Working under the table is against the law in Canada and by some estimates 15 per cent of the Canadian construction industry operates underground.

Some contractors and employees make under the table deals to avoid paying income tax, Canada or Quebec Pension

Plan contributions, Employment Insurance Premiums, Worker Compensation premiums, and GST/HST. And that black market dealing costs the government billions in tax revenue.

Canada Revenue Agency (CRA) and Revenue Quebec , however, have a weapon to battle that loss of revenue: The Contract Payment Reporting System.

Under that system, if you operate a construction business you must report payments of more than $500 that your company makes to subcontractors, including Canadian resident subcontractors who may work for your business outside the country.

You needn't report payments to subcontractors providing such non-construction services as janitorial work or bookkeeping.

So, do you qualify as a construction business? The answer is yes if you are an individual, trust, partnership or corporation and derive at least 50 per cent of your revenue from construction.

If your business does not meet that requirement, it isn't required to report subcontractor payments even if the work involved qualifies as construction. However, in those cases you may have to file T4A slips if you paid more than $500 for the services.

The definition of construction encompasses erecting buildings, roads, and bridges, as well as: installation; alteration; modification; repair; improvement; demolition; dismantling, and removal.

Subcontractors are defined as individuals, partnerships, or corporations offering any of the above services, including businesses whose taxable sales fall under the $30,000 limit for registering for GST, HST or QST

All amounts paid or credited to a subcontractor for construction services must be reported, including:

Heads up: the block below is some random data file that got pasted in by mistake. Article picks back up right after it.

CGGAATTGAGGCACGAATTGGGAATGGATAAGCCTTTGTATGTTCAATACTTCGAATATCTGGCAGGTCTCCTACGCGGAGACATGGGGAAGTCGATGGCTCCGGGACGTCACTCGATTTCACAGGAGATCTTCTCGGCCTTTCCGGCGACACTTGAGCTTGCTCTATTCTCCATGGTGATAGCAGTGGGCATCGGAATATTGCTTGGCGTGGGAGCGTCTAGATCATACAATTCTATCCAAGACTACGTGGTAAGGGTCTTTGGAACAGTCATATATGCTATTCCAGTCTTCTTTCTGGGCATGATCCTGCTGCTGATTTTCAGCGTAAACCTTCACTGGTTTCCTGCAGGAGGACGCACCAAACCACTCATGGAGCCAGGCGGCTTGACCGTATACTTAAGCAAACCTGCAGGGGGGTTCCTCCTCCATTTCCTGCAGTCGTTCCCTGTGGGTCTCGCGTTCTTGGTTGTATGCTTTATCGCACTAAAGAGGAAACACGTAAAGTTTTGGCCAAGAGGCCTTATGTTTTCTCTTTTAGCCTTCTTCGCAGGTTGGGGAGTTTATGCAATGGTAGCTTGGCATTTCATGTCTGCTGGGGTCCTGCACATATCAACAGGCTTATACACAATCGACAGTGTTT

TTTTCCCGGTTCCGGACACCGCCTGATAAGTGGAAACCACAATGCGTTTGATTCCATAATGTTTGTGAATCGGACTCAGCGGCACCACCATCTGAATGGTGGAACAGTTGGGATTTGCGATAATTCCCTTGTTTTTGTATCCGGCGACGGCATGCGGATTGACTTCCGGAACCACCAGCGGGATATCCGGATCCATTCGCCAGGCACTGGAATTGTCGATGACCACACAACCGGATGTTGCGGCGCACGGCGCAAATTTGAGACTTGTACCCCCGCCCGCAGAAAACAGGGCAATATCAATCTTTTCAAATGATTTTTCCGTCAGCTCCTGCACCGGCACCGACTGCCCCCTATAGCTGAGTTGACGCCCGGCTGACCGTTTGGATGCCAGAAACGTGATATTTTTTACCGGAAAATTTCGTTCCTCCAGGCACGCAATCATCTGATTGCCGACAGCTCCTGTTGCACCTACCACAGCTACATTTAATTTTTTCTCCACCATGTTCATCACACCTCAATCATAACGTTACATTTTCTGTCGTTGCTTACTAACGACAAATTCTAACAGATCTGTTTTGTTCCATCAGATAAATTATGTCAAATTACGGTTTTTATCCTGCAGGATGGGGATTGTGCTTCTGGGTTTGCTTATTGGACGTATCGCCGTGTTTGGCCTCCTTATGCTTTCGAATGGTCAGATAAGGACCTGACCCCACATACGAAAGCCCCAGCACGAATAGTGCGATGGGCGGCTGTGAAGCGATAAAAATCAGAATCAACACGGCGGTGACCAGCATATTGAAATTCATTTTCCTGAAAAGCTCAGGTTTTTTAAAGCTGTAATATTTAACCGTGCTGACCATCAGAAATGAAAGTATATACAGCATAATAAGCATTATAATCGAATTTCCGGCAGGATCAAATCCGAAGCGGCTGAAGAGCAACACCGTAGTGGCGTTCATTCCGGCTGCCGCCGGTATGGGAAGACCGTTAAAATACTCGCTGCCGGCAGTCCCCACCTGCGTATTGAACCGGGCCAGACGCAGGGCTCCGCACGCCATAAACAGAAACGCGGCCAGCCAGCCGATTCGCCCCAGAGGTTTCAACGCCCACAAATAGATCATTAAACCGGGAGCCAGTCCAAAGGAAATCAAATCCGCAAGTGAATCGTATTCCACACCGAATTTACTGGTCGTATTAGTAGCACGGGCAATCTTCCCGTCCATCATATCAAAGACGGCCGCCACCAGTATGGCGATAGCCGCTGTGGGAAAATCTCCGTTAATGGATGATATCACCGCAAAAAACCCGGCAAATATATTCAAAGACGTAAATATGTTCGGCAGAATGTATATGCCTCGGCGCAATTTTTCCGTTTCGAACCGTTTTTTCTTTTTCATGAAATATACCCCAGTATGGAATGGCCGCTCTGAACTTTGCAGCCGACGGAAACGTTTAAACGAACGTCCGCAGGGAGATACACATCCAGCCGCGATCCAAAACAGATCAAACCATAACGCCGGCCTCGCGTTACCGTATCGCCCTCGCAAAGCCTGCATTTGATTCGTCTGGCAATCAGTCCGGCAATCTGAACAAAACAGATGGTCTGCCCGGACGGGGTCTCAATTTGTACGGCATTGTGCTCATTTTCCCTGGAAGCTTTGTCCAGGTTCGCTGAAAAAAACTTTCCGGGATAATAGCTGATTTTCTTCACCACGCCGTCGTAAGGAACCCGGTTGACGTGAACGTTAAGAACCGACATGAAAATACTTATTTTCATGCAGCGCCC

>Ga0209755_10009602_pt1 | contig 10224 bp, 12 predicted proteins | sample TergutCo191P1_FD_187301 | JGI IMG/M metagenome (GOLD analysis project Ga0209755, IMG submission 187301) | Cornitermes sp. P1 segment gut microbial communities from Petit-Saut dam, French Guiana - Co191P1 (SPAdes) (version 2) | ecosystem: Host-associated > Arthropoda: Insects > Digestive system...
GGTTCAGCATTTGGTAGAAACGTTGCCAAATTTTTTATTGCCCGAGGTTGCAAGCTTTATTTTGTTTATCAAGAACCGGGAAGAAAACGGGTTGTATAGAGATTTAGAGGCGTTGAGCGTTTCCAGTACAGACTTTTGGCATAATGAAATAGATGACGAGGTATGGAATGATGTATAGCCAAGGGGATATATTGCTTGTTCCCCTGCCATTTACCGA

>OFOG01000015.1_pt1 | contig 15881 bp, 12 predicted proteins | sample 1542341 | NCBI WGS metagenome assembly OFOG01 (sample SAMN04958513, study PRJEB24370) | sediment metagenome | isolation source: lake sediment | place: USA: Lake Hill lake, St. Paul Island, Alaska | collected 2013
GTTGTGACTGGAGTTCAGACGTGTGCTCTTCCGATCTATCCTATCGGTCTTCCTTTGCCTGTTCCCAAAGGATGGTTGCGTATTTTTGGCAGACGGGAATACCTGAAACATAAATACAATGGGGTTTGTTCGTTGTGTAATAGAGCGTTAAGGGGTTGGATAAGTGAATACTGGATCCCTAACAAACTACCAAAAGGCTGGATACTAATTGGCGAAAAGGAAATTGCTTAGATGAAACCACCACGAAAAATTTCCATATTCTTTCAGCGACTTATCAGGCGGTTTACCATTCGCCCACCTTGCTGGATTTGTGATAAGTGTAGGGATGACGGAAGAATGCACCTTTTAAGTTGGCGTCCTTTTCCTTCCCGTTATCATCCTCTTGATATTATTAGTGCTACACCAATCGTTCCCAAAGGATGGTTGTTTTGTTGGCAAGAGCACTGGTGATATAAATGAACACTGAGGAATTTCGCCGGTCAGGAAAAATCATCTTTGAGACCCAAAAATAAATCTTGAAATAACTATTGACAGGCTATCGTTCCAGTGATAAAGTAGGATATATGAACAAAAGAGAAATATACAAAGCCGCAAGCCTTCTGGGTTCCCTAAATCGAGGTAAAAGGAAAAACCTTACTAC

• Payments by cheque or cash.
  • Barter payments based on the fair market value of the goods or services.
  • Payments offset against amounts owing.
  • Payments for mixed goods and services if the service component is at least $500.

You may report the payments on a calendar or fiscal year basis, but the report is due within six months of the end of the reporting period.

Contract payment information should be reported separately for each subcontractor on a Statement of Contract Payments(T5018 slip)and a Summary of Contract Payments(T5018 Summary). Revenue Quebec requires the completion of form TP.1086.R.23.12, The T5018 slip must contain the total amount paid, including GST, HST and QST, as well as the subcontractor's name as it appears either on invoices on on your cheques, business number and GST registration number or Social Insurance Number. (If a cheque is made out to more than one subcontractor to ensure that both are paid and to avoid liens against the job, you should file the report for the subcontractor with whom you dealt directly.)

The subcontractor's address should be reported wherever possible but this is not mandatory. It is recommended that you provide the subcontractor with a copy of the T5018, but this is also not mandatory.

You may substitute a listing of payments to subcontractors for the slips and summary, but you must list the information in columns on a line-by-line basis. Include the same information as you would on the T5018 forms plus the total number of subcontractors. An authorized signatory of your business must sign the list.

Contact us about your requirement to comply with the tax departments’ Contract Payment Reporting System. The costs for failing to comply are high (see below).

The High Cost of Tardiness

If you file your subcontractor reports late, count on spending quite a large sum of money in penalties.
CRA's penalties for late filing are $25 a day per slip, with a minimum penalty of $100 and a maximum of $2,500 per slip.

If you hire a large number of subcontractors, this can quickly add up. Say you had 300 subcontractors and were 100 days late in filing your reports. The penalty could amount to $750,000. Even if you had just 20 subcontractors your business could face bankruptcy with a penalty of as much as $50,000.

CRA's Voluntary Disclosure Program offers relief from penalties and interest for late filing under some circumstances, but to qualify the slips must be more than one year late.

For more information:

Joe Havas, CPA, CA,
Partner
Tel: 514-842-3911 ext 231

Email: